The Catholic theology of Original Sin begins with the relationship between God the Creator and Adam the creature who is created in the image of God. In simple language, God is a transcendent (supernatural) Divine Pure Spirit without restrictions.
Adam’s nature is an unique unification of the* both* the spiritual world and material world. (Catechism of the Catholic Church, Second Edition, paragraphs 355-368)
Because of his spiritual principle (soul) which is a [partial] image of God’s [total] spiritual nature, Adam begins his life in relationship/friendship with God.
Catholic theology teaches that not only was Adam the first human being, the whole human race is in Adam “as one body of one man.” We know by Revelation that Adam had received original holiness and justice not for himself alone, but for all human nature. His descendants would be born in the state of friendship with God. (CCC 404-405)
Adam is not God.
Because of his creaturely status, the only way that Adam could maintain his original friendship with God was to live in free submission to God. The interesting thing about Original Sin (besides knowing what kind of organic fruit was so tempting ;)) is that Adam wanted to be just as smart and all-knowing as his Creator. What other knowledge is there besides that of good and evil? Instead of following God’s command, Adam preferred his own pride-filled desires and by that very act scorned his Creator. “He chose himself over and against God, against the requirements of his creaturely status and therefore against his own good.” (CCC 396-400) The result shattered humanity’s relationship with divinity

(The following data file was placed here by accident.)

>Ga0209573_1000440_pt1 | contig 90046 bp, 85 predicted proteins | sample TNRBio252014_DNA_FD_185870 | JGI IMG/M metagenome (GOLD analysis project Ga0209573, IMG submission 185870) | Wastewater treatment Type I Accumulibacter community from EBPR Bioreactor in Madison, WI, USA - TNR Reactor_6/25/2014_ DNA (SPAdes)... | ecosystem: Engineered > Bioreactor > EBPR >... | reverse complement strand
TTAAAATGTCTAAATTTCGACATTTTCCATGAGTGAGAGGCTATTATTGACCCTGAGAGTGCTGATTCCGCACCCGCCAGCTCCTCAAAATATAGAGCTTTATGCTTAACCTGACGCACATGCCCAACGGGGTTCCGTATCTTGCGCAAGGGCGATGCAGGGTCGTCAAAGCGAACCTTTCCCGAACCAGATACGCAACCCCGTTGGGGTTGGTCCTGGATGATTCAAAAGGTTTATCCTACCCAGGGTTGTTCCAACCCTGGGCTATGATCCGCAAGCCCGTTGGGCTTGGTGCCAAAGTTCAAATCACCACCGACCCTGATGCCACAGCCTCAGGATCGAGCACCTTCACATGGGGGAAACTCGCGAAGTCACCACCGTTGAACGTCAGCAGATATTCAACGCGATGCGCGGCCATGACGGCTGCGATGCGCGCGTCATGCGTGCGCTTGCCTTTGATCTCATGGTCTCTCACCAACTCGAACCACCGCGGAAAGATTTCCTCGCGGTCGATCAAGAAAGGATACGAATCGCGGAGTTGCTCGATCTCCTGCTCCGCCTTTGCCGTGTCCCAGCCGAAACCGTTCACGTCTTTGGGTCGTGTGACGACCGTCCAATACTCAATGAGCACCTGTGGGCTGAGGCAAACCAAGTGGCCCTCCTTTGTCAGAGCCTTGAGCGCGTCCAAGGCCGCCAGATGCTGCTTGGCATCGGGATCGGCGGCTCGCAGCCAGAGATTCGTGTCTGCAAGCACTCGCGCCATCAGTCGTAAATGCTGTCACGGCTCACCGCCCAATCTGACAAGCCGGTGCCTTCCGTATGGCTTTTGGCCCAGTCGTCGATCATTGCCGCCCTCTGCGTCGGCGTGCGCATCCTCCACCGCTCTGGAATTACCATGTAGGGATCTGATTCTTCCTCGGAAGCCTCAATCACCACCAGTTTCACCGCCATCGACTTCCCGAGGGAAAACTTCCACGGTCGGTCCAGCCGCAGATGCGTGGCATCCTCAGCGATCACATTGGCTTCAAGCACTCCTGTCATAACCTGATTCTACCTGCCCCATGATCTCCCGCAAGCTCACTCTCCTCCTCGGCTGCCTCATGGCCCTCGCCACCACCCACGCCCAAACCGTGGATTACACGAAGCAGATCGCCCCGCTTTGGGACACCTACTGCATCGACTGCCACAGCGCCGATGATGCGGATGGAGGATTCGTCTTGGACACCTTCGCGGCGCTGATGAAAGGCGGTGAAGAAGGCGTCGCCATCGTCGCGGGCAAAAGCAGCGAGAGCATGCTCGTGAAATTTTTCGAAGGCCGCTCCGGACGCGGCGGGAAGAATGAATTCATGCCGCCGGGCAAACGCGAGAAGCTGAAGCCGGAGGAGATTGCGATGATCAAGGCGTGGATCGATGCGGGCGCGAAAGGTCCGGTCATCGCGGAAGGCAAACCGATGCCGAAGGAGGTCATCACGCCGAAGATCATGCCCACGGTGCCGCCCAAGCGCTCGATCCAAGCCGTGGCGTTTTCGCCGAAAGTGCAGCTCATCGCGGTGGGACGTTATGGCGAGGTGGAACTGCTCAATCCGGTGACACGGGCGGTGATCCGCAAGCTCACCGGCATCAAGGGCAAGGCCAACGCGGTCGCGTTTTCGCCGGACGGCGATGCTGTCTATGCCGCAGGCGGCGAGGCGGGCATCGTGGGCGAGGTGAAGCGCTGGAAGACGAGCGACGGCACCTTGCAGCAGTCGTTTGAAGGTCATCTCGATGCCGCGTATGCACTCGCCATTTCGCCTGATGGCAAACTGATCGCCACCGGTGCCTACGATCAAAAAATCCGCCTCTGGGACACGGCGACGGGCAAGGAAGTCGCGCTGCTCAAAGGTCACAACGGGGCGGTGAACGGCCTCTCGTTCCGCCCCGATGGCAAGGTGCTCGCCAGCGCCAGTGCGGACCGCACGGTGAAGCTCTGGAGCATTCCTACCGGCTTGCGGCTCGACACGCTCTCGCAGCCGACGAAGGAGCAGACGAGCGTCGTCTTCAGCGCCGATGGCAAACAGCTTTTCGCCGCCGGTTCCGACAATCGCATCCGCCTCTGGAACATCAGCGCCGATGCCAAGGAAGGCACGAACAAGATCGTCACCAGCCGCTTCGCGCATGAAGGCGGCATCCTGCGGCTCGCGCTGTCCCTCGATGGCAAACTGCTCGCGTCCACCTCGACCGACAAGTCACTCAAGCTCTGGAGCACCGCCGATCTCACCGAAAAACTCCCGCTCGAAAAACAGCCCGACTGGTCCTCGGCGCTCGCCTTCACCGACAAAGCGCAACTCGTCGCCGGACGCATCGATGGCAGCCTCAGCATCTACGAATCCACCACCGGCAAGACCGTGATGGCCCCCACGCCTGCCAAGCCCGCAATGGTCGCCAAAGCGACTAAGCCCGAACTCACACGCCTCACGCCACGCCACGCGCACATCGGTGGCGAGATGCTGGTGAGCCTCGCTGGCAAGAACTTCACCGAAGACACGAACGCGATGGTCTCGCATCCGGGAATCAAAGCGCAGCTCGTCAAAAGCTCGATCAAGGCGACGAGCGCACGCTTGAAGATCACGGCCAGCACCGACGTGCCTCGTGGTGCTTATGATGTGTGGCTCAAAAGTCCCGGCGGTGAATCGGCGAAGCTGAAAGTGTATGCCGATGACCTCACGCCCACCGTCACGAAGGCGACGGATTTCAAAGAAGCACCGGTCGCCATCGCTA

It is Adam’s broken relationship with God which is transmitted by propagation to human descendants. We contracted a state deprived of original holiness and justice otherwise known as Original Sin because the original human did it. Baptism which imparts the life of Christ’s grace erases Original Sin and restores the original relationship with God. Romans 5: 12-21 is fact.
Regarding children in the womb or out. We turn to the fact that God is the Creator and therefore, He is in charge. “Since Christ died for all, and since all men are in fact called to one and the same destiny, which is divine, we must hold that the Holy Spirit offers to all the possibility of being made partakes, in a way known to God, of the Paschal mystery.” (CCC 1260) Who are we to limit the ways God can bring a child to Himself? Is God limited by the wall of the womb?
The last sentence of CCC 1257 explains: “God has bound salvation to the sacrament of Baptism, but He Himself is not bound by His sacraments.”
Link to the Catechism: scborromeo.org/ccc.htm